DELHI: Sanjay Dhule is keen to sell the old flat he inherited from his parents and buy a new one in the same city. He has realised that not only is it difficult to get a buyer for the old flat, but the cost of the new one is also high. He will have to put in his own money as well, but is unsure about completing both the sale and purchase transactions seamlessly. He is also worrying about the costs and taxes that may be applicable to him. How should he manage this?
Banks may be willing to provide Dhule bridge finance to manage the sale and purchase, provided he has identified the flat he wants to buy and has initiated the sale of the existing one. If he buys a property that is still under construction and requires payment over a certain period, it would give him the time to complete the sale.
Dhule should sequence the transaction in accordance with his ability to arrange the finances. If he can get a broker or a bank to help him with the sale, he will be able to speed up the process through their networks. If he uses self-financing to pay the advance for the new property and negotiate a loan from the bank, which will be prepaid with the proceeds of sale, he may be able to get a good interest rate and loan amount. The pre-payment on sale will also help him avoid panic selling.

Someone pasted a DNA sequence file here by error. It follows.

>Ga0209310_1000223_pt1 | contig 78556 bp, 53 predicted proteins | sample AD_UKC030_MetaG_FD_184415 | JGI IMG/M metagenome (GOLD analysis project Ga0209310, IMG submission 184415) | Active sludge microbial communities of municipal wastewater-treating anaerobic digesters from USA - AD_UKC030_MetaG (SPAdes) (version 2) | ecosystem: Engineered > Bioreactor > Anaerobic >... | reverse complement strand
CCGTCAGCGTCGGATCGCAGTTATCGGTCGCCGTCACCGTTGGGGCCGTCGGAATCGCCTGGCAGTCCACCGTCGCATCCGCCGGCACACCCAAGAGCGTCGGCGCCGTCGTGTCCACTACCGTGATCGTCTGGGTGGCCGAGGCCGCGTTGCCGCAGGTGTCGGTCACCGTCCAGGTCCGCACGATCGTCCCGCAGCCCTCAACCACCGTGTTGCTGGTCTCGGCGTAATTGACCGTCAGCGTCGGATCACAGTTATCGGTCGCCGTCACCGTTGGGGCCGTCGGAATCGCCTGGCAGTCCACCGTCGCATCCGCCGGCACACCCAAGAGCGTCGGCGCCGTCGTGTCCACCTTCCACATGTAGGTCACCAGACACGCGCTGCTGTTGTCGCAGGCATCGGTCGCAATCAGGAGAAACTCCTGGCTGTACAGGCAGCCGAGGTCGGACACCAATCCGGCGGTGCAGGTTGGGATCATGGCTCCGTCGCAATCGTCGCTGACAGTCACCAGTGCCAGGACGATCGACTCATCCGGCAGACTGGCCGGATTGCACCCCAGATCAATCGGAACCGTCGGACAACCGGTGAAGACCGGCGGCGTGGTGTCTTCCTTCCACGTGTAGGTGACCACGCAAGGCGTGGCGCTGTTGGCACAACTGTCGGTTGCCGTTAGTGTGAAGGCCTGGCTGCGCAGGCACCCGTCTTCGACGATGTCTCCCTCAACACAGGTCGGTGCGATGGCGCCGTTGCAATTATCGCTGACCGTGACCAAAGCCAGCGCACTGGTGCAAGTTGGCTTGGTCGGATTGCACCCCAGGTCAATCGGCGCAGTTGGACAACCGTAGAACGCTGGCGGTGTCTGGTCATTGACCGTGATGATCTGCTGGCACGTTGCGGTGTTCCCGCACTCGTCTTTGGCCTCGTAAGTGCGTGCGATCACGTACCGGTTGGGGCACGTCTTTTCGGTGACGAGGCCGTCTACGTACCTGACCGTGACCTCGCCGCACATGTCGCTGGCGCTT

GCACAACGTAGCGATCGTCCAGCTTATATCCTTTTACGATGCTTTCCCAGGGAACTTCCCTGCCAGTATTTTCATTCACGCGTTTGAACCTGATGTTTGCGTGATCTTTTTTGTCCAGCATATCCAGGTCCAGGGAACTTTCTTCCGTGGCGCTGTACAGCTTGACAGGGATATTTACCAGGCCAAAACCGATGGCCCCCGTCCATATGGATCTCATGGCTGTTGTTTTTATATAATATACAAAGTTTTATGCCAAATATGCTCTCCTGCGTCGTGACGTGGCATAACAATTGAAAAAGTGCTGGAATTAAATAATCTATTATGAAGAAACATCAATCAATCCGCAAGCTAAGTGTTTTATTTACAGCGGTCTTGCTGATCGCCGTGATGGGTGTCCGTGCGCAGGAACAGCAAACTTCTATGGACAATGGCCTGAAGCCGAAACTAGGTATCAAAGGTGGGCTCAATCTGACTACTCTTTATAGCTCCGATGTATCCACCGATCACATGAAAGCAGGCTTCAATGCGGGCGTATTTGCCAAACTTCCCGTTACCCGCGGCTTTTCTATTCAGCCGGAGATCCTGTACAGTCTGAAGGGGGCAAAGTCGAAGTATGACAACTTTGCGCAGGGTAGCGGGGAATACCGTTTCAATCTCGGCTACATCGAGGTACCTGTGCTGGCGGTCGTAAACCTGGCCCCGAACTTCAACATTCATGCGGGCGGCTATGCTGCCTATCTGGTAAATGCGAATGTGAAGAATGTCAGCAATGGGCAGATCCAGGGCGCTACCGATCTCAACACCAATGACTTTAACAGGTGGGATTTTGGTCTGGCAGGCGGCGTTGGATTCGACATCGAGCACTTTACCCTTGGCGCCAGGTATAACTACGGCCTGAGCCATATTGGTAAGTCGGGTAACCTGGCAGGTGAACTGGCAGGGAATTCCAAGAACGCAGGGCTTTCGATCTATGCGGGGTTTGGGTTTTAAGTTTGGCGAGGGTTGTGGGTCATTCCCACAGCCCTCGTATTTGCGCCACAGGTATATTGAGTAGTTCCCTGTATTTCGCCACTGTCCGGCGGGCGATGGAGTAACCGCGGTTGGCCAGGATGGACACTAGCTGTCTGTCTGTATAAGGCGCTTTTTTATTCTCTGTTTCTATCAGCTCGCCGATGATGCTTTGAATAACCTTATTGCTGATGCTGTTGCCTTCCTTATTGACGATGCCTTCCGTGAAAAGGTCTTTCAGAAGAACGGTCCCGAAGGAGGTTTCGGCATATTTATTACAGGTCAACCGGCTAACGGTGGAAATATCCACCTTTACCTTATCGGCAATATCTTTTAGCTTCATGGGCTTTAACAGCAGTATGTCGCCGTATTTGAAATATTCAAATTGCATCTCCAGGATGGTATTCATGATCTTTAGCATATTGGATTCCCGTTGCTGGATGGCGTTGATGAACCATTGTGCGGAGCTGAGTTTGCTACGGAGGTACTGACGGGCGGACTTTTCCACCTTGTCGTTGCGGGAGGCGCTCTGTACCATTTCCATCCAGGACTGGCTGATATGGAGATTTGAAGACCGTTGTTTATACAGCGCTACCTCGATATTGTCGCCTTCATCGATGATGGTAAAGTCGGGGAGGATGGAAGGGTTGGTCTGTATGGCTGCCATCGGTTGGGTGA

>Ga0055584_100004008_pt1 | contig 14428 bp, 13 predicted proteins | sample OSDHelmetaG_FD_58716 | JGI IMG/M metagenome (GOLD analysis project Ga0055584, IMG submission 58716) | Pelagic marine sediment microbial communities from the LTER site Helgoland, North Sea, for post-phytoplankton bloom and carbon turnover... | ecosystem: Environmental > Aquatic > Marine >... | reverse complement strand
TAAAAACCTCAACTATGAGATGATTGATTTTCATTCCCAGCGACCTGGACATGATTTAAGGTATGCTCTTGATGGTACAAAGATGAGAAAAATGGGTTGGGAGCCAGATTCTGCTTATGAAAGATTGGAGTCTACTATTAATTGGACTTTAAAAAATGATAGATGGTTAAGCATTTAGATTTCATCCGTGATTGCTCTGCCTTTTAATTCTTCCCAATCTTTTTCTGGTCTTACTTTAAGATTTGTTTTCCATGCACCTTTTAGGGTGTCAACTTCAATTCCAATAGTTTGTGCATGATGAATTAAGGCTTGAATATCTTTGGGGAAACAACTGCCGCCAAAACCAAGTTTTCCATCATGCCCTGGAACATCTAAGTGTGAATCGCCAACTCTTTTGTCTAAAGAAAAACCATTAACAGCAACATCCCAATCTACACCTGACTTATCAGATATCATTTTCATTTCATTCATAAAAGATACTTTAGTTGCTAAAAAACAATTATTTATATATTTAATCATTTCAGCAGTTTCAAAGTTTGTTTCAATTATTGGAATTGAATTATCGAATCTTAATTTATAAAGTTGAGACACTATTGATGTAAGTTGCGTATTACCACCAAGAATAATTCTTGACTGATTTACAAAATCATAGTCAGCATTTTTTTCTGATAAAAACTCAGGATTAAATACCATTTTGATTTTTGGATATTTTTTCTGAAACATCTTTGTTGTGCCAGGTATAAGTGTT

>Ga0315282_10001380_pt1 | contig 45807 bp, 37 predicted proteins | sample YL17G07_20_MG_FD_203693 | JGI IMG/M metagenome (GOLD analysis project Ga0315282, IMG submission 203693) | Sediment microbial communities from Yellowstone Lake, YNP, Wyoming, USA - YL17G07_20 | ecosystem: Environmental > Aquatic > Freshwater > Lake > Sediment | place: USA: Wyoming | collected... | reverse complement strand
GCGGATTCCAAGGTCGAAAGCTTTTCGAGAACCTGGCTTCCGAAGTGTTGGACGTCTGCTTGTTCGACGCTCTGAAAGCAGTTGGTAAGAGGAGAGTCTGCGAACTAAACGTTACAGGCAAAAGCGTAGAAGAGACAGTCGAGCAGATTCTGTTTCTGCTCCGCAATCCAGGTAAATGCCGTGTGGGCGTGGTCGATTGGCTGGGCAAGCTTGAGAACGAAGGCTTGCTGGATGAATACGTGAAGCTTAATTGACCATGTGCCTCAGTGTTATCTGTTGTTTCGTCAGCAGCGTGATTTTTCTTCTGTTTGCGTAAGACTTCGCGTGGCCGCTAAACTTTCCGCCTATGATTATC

Dhule should ensure that he registers the sale as well as purchase, and pays the registration and stamp duties. He will also have to pay taxes to the municipality, as required. The capital gains will apply on the sale of the property, which will enjoy the benefit of indexation. He has to work out the costs, preferably with his accountant, and arrange money to pay them. With the help of his bank he should be able to manage both ends of the transaction, provided he does not end up paying or receiving cash, as is notoriously the case with property dealings.